Olympian, Amazing Coach – Good People!
A look at the legendary life of one of the greats in track and field
Monday, the track and field community lost a great one in Jud Logan. Logan competed in four consecutive Olympic Games and spent 28 years as a coach at Ashland University. Logan had a special connection to Charles Poliquin.
In 1991, Logan sought the help of Coach Poliquin, learning about the Strength Sensei through word-of-mouth referral of Angus Cooper, a hammer thrower from New Zealand who competed in two World Championships. Logan presented a special challenge to Poliquin.
Logan’s progress has stalled for the previous four years, and the year before had undergone hip and knee surgery. He also suffered from chronic knee pain. Few athletes would stay with a sport and make such sacrifices with no progress, which speaks volumes about Logan’s mindset. Poliquin got to work with a structural balance assessment. He changed Logan from a powerlifting squat style to a full squat with an upright torso. The result?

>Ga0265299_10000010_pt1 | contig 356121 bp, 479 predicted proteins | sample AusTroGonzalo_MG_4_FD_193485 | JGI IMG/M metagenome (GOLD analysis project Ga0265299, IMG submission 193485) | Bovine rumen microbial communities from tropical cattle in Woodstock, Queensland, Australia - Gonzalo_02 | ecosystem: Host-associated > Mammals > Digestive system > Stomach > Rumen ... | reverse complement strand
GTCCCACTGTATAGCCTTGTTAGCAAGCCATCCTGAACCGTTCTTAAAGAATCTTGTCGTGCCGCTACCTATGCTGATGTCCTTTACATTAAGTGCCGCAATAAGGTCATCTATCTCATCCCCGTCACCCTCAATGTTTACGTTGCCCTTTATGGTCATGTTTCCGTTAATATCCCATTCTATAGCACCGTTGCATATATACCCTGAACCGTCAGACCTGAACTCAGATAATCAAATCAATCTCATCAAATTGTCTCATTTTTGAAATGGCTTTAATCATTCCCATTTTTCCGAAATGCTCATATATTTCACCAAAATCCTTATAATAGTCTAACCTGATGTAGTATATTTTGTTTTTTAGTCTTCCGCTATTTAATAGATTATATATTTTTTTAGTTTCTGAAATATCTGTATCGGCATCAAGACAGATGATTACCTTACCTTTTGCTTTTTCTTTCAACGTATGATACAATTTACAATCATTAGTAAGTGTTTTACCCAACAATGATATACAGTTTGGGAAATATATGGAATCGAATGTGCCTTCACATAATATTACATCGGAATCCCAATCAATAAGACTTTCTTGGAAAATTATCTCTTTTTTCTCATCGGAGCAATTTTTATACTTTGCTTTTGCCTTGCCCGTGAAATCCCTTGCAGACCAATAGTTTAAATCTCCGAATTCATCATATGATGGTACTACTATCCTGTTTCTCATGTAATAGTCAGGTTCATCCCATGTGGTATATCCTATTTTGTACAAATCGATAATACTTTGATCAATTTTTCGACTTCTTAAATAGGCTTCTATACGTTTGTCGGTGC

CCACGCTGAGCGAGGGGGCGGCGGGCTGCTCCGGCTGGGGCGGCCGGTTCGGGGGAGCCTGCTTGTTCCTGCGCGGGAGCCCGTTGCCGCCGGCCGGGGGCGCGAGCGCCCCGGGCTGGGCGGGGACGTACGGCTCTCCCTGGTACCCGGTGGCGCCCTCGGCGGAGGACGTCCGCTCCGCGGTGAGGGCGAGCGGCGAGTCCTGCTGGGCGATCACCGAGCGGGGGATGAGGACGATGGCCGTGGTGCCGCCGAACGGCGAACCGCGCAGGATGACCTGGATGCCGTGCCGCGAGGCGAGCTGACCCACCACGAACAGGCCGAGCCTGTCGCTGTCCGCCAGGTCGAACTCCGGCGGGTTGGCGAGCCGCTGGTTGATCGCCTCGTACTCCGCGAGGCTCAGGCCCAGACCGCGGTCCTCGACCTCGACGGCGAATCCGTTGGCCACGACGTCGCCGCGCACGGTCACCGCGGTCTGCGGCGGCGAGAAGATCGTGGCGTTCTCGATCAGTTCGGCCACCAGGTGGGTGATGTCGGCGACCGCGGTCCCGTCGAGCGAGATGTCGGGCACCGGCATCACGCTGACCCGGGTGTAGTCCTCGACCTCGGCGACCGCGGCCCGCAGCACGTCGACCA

After six weeks, Logan’s knees were pain-free, hit personal records in vertical and horizontal jumps, and found that he could achieve better sitting positions in the hammer. Four months later, Logan broke the indoor world record in the 35-pound hammer. And he wasn’t done, representing the US in the 1992 and 2000 Olympics.
Logan moved on to coaching, settling in at Ashland University in Ohio. Under his direction, Ashland athletes won 59 individual national championships and three NCAA Division II men’s titles. He was battling B-Cell Acute Lymphoblastic Leukemia during two of these championships. In addition to five national Coach of the Year honors by the U.S. Track and Field and Cross Country Coaches Association. He was a 2002 inductee in the Ohio Association of Track and Cross Country Coaches Hall of Fame, and a 2015 inductee into the National Throws Coaches Association Thrower’s Hall of Fame.Logan died of COVID-related pneumonia at the age of 62. He is survived by his wife, Jill, and their children, Nathan, Jenna, and Kirsten. The Logan family will have a private service, and at a later date, they will announce a celebration of life event.
Photos courtesy of Athletic Communications, Ashland University